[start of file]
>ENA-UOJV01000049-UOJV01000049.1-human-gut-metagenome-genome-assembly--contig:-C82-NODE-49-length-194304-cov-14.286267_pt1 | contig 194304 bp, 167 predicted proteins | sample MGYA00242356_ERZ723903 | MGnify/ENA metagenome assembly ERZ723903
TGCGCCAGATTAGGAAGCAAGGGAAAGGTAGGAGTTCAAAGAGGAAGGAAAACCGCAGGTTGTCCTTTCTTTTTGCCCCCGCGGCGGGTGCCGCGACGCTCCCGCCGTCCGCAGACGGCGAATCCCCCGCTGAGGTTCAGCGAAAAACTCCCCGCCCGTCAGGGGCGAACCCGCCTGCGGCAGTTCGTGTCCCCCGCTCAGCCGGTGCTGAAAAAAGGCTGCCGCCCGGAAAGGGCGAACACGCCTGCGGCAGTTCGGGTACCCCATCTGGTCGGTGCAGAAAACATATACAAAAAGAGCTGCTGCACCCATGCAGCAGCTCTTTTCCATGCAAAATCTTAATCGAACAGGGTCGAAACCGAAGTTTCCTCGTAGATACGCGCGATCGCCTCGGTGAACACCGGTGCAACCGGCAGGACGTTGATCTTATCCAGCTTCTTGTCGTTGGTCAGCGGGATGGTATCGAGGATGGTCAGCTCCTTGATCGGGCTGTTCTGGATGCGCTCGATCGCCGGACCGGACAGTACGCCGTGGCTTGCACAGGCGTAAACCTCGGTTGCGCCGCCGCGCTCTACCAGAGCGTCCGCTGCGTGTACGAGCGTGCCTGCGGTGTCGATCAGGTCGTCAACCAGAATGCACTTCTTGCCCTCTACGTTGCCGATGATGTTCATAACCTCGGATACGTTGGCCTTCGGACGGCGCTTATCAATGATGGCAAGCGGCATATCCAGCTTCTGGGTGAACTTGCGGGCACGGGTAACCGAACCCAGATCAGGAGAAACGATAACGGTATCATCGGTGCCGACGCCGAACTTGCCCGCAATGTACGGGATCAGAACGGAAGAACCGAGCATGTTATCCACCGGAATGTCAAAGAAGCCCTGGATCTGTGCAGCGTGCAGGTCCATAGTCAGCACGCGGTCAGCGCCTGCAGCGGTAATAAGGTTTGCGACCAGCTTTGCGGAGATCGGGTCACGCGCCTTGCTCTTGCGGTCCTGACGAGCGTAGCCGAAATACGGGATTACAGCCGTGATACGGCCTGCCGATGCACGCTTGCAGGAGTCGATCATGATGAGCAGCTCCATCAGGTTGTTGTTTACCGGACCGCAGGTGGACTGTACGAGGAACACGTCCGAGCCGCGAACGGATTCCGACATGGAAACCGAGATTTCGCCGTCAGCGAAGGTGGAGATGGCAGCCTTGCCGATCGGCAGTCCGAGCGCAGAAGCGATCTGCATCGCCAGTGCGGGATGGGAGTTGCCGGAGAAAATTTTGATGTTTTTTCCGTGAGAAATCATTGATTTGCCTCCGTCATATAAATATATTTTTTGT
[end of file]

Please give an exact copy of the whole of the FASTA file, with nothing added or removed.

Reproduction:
>ENA-UOJV01000049-UOJV01000049.1-human-gut-metagenome-genome-assembly--contig:-C82-NODE-49-length-194304-cov-14.286267_pt1 | contig 194304 bp, 167 predicted proteins | sample MGYA00242356_ERZ723903 | MGnify/ENA metagenome assembly ERZ723903
TGCGCCAGATTAGGAAGCAAGGGAAAGGTAGGAGTTCAAAGAGGAAGGAAAACCGCAGGTTGTCCTTTCTTTTTGCCCCCGCGGCGGGTGCCGCGACGCTCCCGCCGTCCGCAGACGGCGAATCCCCCGCTGAGGTTCAGCGAAAAACTCCCCGCCCGTCAGGGGCGAACCCGCCTGCGGCAGTTCGTGTCCCCCGCTCAGCCGGTGCTGAAAAAAGGCTGCCGCCCGGAAAGGGCGAACACGCCTGCGGCAGTTCGGGTACCCCATCTGGTCGGTGCAGAAAACATATACAAAAAGAGCTGCTGCACCCATGCAGCAGCTCTTTTCCATGCAAAATCTTAATCGAACAGGGTCGAAACCGAAGTTTCCTCGTAGATACGCGCGATCGCCTCGGTGAACACCGGTGCAACCGGCAGGACGTTGATCTTATCCAGCTTCTTGTCGTTGGTCAGCGGGATGGTATCGAGGATGGTCAGCTCCTTGATCGGGCTGTTCTGGATGCGCTCGATCGCCGGACCGGACAGTACGCCGTGGCTTGCACAGGCGTAAACCTCGGTTGCGCCGCCGCGCTCTACCAGAGCGTCCGCTGCGTGTACGAGCGTGCCTGCGGTGTCGATCAGGTCGTCAACCAGAATGCACTTCTTGCCCTCTACGTTGCCGATGATGTTCATAACCTCGGATACGTTGGCCTTCGGACGGCGCTTATCAATGATGGCAAGCGGCATATCCAGCTTCTGGGTGAACTTGCGGGCACGGGTAACCGAACCCAGATCAGGAGAAACGATAACGGTATCATCGGTGCCGACGCCGAACTTGCCCGCAATGTACGGGATCAGAACGGAAGAACCGAGCATGTTATCCACCGGAATGTCAAAGAAGCCCTGGATCTGTGCAGCGTGCAGGTCCATAGTCAGCACGCGGTCAGCGCCTGCAGCGGTAATAAGGTTTGCGACCAGCTTTGCGGAGATCGGGTCACGCGCCTTGCTCTTGCGGTCCTGACGAGCGTAGCCGAAATACGGGATTACAGCCGTGATACGGCCTGCCGATGCACGCTTGCAGGAGTCGATCATGATGAGCAGCTCCATCAGGTTGTTGTTTACCGGACCGCAGGTGGACTGTACGAGGAACACGTCCGAGCCGCGAACGGATTCCGACATGGAAACCGAGATTTCGCCGTCAGCGAAGGTGGAGATGGCAGCCTTGCCGATCGGCAGTCCGAGCGCAGAAGCGATCTGCATCGCCAGTGCGGGATGGGAGTTGCCGGAGAAAATTTTGATGTTTTTTCCGTGAGAAATCATTGATTTGCCTCCGTCATATAAATATATTTTTTGT